Whale, Where's My Salmon? Southern Residents Forced to Forage Elsewhere

Salmon Shortage Sends Southern Resident Killer Whales Searching Elsewhere | Robert Collins

Salmon Shortage Sends Southern Resident Killer Whales Searching Elsewhere

Endangered whales alter feeding habits due to diminishing food supply in Salish Sea

As the once-abundant Chinook salmon dwindle in numbers, the endangered Southern Resident killer whales, who have long frequented the Salish Sea off the coasts of Washington and British Columbia, are finding themselves forced to spend far less time in their beloved feeding grounds, reveals a new study.

For generations, the San Juan Islands in the Salish Sea have served as a mecca for these majestic marine mammals. The Southern Residents would flock to the area during the summer months, feasting on the Fraser River's Chinook salmon stock as it passed through the islands en route to their spawning grounds upriver. But as the Chinook salmon populations have plummeted, so too has the time spent by the Southern Residents around the San Juan Islands – a staggering decline of over 75%, according to Joshua Stewart, the study's lead author and an assistant professor with Oregon State University’s Marine Mammal Institute.

The study, recently published in the journal Marine Mammal Science, paints a worrying picture of the Southern Residents' need to seek alternative food sources, as their primary summer feeding grounds become increasingly unreliable and unproductive. With only 73 whales remaining in the population, prey limitation is emerging as a crucial factor in their decline.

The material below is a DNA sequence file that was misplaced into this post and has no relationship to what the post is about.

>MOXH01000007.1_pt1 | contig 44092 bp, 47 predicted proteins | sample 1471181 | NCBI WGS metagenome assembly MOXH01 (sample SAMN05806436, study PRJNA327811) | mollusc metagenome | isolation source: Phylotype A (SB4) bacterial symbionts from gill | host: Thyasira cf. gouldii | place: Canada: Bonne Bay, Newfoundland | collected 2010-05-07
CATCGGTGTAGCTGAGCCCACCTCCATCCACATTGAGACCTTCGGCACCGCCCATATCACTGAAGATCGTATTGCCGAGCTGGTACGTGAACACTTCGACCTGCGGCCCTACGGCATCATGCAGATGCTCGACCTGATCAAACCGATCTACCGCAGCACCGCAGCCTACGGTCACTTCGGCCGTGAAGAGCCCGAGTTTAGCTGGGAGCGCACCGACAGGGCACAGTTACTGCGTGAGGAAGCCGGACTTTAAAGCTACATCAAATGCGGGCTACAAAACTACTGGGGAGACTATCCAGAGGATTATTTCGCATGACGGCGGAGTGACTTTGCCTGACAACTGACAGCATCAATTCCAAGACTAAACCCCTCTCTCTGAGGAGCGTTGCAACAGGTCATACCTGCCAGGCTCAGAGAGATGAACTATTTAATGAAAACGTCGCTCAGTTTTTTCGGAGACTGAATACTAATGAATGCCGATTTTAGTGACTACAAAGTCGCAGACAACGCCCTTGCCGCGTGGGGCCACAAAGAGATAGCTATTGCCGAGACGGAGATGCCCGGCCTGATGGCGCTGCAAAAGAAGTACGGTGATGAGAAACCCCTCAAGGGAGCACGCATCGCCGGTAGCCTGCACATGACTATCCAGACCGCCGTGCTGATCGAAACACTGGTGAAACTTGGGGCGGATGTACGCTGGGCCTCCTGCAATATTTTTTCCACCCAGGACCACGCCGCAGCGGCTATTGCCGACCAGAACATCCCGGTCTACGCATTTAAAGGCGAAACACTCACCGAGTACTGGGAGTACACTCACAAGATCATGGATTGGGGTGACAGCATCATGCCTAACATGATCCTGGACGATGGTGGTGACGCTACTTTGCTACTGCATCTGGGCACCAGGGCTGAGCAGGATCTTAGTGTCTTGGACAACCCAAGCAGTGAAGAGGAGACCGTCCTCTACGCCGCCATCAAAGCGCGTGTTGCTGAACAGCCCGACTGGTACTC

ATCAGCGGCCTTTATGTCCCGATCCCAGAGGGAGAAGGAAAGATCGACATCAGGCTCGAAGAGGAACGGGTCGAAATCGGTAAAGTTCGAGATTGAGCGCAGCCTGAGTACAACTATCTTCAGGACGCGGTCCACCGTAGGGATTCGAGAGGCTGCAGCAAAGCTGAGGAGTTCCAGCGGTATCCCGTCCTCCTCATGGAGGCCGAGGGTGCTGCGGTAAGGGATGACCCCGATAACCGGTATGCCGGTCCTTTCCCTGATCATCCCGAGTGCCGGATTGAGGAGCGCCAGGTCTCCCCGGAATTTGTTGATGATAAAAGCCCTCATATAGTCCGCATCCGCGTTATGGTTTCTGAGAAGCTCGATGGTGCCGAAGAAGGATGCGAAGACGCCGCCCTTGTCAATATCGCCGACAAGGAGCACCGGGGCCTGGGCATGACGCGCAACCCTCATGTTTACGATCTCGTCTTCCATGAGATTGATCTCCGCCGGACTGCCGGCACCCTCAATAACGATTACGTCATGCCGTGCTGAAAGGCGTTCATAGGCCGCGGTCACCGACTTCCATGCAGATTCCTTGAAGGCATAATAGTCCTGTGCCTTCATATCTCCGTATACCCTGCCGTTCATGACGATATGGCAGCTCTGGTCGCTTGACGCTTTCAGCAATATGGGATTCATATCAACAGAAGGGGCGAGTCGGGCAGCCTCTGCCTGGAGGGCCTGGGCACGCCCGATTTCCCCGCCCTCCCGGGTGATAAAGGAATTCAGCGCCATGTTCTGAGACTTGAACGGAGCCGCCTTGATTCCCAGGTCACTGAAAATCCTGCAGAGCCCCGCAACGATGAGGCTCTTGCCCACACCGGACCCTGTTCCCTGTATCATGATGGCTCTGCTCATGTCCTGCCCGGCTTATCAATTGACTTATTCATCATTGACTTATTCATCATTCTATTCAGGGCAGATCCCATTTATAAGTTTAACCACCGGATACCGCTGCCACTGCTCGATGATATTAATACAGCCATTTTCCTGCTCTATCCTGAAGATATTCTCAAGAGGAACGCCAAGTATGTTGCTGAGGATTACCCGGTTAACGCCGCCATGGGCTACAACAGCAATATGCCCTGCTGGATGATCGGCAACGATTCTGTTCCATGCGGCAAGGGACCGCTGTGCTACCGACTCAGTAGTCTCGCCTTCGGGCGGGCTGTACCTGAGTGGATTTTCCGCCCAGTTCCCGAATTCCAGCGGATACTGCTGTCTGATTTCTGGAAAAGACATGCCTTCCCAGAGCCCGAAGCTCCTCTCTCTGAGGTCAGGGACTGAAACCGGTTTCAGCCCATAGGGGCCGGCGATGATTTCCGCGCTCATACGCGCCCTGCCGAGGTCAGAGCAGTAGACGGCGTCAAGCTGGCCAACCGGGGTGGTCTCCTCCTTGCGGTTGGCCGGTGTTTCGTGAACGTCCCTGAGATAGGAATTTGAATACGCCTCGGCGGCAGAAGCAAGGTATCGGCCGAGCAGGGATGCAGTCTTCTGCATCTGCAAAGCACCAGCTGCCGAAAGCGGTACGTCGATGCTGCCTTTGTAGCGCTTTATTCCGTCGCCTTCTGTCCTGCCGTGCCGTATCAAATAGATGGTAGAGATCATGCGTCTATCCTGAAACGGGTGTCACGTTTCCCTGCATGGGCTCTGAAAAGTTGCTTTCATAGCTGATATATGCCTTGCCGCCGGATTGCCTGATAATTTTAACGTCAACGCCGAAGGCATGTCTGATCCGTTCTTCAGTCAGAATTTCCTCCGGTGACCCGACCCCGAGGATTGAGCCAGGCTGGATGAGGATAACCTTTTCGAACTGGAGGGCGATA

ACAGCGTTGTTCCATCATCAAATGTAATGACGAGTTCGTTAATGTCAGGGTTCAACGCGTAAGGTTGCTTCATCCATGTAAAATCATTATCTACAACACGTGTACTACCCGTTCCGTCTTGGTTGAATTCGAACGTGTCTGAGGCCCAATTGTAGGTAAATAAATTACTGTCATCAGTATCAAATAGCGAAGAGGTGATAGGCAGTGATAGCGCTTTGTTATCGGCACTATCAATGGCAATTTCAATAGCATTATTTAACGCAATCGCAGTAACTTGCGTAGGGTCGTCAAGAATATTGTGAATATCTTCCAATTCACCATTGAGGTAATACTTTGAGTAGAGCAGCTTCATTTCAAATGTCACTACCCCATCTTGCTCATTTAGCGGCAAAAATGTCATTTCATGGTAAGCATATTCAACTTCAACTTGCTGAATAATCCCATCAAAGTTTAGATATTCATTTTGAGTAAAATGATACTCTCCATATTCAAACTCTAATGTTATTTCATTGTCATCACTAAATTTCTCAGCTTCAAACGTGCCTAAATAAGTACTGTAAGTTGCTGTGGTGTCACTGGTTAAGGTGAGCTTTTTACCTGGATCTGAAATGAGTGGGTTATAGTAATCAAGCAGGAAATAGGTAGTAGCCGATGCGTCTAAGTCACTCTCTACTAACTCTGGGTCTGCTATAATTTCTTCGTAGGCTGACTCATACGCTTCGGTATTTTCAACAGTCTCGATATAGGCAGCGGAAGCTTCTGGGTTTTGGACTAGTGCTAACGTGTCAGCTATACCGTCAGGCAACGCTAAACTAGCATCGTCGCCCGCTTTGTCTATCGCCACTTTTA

Comprised of three matriarchal pods – J, K, and L – the Southern Resident killer whale population has traditionally been spotted in the Salish Sea region between April and October. While the J pod frequents the Salish Sea year-round, the K and L pods venture further afield, especially during winter and spring.

Research utilizing drone technology to assess the whales' body condition has demonstrated the importance of the summer feeding period, when the Southern Residents gorge on returning salmon before facing the leaner winter months. The Fraser River Chinook salmon, the largest and highest quality salmon in the Southern Residents' foraging range, plays a vital role in helping the whales build up blubber stores to survive the winter and early spring.

Stewart's analysis of nearly two decades of whale sighting data, collected through reports from naturalists and researchers throughout the Salish Sea, has shown a strong relationship between the Southern Residents' presence in the San Juan Islands and the return of Chinook salmon to Fraser River tributaries. In years with higher salmon returns, the whales were more frequently present in the area; conversely, when salmon returns were lower, the Southern Residents spent less time in the vicinity.

With the health of the Southern Resident killer whales already impacted by the loss of salmon, the situation is further exacerbated by other stressors such as pollutants and vessel disturbances. As the search for alternative food sources continues, understanding the foraging

Post a Comment